Cold Test Results

For the testing of PSUs, we are using high precision electronic loads with a maximum power draw of 2700 Watts, a Rigol DS5042M  40 MHz oscilloscope, an Extech 380803 power analyzer, two high precision UNI-T UT-325 digital thermometers, an Extech HD600 SPL meter, a self-designed hotbox and various other bits and parts. For a thorough explanation of our testing methodology and more details on our equipment, please refer to our How We Test PSUs - 2014 Pipeline post.

The conversion efficiency of the Strider Titanium 600W PSU at room temperature is very high, suitable for a Titanium rating at 115VAC, but it misses the 80Plus Titanium certification for an input voltage of 230VAC. For 80Plus Titanium units under 230VAC input, the directive dictates that the unit should have an efficiency of at least 96% under 50% load, a figure that cannot be reached with a slightly augmented 80Plus Platinum platform. The average efficiency is 92.9% within the nominal load range (20% to 100% of the unit's capacity) and reaches up to 94.8% at 50% load. The efficiency at just 5% load remains above 80%.

Enhance’s platform does not have a “semi-fanless” control method, meaning that the fan starts as soon as the PSU is turned on. The speed of the fan increases almost linearly alongside with the load. In room temperature however, it barely becomes audible for loads above 450-500 Watts, reaching a maximum of 38.6 dB(A) at full capacity. The temperature readings are also in line with the high efficiency of the PSU, barely surpassing 50 °C under maximum load. 

The SilverStone Strider ST60F-TI Titanium 600W PSU Hot Test Results
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  • Kaboose - Tuesday, August 2, 2016 - link

    I just want to say while it is only slightly better than platinum, Titanium is the only spec that requires 10% load levels to count for the efficiency. There are plenty of platinum units that have no issue at 10% load, but there are a few that go a decent way below 90% efficiency at 10% load. But since that isn't part of the platinum spec it doesn't get touched on often.
  • DanNeely - Wednesday, August 3, 2016 - link

    True; but the savings from increased efficiency there are much smaller. Going from 70 to 80 to 90% at 50W changes from 21 to 12 to 6W of losses. The 6W improvement from 80 to 90% is the equivalent of going from 94% to 96% at 300W. There's some value in it (especially in weeding out the worst of the worst); but there're probably bigger gains to be had improving the idle power characteristics of the rest of the system.
  • ipkh - Friday, July 29, 2016 - link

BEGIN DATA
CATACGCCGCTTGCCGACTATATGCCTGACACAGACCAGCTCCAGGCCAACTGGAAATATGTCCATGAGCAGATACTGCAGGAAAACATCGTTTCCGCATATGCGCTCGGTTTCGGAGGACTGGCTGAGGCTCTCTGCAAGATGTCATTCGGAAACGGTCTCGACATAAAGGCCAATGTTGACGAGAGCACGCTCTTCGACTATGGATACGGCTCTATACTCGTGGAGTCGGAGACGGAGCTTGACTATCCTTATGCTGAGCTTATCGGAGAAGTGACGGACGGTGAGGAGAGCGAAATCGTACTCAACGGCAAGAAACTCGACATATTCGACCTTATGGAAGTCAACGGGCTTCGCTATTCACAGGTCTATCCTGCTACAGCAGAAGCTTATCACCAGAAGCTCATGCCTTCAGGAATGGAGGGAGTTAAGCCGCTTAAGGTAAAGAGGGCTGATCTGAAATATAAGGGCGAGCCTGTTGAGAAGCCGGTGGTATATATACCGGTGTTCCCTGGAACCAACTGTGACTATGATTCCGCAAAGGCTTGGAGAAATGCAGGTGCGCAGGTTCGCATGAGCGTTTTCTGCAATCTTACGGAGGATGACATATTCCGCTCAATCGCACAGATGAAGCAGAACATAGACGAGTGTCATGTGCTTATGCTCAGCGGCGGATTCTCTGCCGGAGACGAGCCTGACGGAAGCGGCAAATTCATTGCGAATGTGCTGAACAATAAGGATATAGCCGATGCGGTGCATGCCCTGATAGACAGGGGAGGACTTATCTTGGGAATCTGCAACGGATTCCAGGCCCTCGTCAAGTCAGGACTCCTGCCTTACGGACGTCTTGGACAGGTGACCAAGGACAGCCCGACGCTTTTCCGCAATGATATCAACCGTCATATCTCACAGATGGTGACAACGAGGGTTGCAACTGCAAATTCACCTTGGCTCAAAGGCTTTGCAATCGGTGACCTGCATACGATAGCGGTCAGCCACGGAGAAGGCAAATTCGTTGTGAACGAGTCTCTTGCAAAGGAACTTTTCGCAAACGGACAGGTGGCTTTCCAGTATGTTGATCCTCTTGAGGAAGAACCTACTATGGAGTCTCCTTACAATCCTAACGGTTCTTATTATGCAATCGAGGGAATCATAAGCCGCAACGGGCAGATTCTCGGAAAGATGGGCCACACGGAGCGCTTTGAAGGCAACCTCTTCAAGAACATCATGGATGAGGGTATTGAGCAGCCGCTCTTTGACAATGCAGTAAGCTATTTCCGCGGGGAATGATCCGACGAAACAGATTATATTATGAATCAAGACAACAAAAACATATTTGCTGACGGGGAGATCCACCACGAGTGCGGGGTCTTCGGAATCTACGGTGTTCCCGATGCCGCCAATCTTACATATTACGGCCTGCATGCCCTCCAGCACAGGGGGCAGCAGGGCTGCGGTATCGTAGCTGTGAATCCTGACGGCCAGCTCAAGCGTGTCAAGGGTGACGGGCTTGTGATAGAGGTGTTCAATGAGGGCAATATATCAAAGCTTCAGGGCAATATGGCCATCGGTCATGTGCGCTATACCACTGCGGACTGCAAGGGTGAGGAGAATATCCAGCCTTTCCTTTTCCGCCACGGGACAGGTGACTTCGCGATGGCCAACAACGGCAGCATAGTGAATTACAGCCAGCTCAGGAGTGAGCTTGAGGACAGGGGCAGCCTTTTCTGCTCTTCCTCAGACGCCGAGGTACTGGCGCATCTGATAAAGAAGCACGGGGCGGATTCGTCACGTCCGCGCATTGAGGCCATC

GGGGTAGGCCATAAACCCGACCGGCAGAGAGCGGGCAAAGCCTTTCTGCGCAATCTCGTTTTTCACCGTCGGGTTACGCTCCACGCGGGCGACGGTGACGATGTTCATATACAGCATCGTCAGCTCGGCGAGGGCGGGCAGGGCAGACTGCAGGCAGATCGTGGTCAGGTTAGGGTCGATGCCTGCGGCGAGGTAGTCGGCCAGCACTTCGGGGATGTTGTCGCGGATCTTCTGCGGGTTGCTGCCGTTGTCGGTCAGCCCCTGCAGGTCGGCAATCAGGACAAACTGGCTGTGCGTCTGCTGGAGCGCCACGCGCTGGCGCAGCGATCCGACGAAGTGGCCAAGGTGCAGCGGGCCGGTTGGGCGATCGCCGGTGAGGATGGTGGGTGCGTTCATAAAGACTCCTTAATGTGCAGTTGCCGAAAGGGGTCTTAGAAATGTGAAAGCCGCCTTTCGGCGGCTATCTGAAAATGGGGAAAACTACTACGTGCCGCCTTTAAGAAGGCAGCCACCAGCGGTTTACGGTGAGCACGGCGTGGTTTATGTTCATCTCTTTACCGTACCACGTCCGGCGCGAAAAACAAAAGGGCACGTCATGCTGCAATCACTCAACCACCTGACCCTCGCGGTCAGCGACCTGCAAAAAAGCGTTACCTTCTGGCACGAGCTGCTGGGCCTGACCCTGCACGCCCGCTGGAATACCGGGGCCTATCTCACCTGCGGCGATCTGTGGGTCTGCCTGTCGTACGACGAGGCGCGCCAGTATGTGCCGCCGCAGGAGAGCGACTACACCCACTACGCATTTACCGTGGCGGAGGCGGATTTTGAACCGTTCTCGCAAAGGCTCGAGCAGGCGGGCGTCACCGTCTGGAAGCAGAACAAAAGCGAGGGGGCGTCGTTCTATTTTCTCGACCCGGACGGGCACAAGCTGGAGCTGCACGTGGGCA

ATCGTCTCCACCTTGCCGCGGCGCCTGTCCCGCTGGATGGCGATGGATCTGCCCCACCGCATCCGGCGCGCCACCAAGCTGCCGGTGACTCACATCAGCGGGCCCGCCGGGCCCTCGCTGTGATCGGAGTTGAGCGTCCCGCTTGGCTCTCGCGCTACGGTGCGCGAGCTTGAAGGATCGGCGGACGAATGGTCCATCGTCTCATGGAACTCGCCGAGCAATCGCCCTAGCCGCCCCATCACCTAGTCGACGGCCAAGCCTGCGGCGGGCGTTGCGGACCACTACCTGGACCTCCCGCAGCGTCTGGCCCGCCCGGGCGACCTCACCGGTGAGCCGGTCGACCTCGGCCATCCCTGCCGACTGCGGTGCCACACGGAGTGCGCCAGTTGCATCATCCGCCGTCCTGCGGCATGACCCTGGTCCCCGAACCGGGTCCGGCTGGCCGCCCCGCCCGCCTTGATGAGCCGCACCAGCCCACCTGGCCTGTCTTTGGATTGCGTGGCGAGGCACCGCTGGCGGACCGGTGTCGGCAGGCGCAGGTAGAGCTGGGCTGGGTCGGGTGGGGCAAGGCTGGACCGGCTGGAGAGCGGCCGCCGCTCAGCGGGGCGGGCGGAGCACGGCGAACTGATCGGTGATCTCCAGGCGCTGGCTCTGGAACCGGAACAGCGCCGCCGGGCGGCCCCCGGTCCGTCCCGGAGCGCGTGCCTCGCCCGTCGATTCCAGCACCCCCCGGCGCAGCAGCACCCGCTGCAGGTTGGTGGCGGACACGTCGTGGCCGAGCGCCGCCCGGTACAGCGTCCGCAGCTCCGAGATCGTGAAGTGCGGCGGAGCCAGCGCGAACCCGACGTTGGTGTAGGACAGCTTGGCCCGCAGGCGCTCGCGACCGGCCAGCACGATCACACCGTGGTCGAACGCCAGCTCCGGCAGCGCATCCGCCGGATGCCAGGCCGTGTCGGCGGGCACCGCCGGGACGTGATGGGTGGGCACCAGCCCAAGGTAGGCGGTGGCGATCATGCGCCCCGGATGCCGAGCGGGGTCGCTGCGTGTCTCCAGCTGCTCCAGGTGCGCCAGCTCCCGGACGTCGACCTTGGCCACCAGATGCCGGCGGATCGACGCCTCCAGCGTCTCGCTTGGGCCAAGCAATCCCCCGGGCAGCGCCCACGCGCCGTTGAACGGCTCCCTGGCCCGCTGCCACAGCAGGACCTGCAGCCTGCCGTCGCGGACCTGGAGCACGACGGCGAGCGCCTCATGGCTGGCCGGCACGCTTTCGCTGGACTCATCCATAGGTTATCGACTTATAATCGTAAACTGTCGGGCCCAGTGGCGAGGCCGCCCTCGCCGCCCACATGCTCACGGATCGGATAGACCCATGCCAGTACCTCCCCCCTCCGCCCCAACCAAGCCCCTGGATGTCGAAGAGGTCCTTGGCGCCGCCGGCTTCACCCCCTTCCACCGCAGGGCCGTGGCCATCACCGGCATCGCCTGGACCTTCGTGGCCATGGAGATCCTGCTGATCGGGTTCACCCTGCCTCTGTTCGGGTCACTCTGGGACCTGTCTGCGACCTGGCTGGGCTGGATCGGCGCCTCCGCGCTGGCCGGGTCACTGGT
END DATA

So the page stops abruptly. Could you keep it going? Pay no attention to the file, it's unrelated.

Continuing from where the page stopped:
Why aren't you testing all the compliance percents on titanium units? Theyou should have high efficiency at 10% load as well. Other sites are doing much more detailed reviews of PSUsnew and it's a shame you guys aren't being as thorough. I generally expect more from you guys.
  • DanNeely - Friday, July 29, 2016 - link

    Look at the graph. They do test that low; nut putting all points in a table's unwieldy.
  • Termie - Friday, July 29, 2016 - link

    Interesting review, falls in line with what others have said about Silverstone's Titanium line.

    As an FYI, you used the very same box shot three times in this article, twice in a row on the first page, and again in the conclusion. That was either an error or an editing oversight. And frankly, box shots just aren't a very good way to represent the product you're reviewing. How about a photo of the power supply on the first and last pages instead?
  • Freakie - Friday, July 29, 2016 - link

    The Ripple on this unit is really horrible for such a high efficiency power supply. That alone would instantly disqualify it if I was searching for a new PSU.
  • Synomenon - Friday, July 29, 2016 - link

    Been using this PSU in an ITX gaming PC since April. It's the only ATX PSU I've owned that does not have any coil whine. It's very quiet.
  • philipma1957 - Saturday, July 30, 2016 - link

    I have two of the 700 watt models.
    I mine Eth coin with the builds.

    So I run 24/7/365 at 500 watts. Same build using the cosair ax760 plat pulls 510 watts. So 10 watts is 7.2 kwatts per month or $1.30 per month. (18 cent power) that is $15.60 per year.
    The silverstone is 155 the corsair is 150. But this only works if you are mining 24/7/365

    Also no power switch is simply wrong and warranty is 3 years. vs the corsair 7 year.

    So for most users the corsair ax 760 plat is the better choice
  • tonyou - Monday, August 1, 2016 - link

    SilverStone has already updated their Strider Titanium and Platinum series PSUs to 5 years earlier this year.
  • GeneralTom - Saturday, July 30, 2016 - link

    Which ATX 12V Standard does it support?

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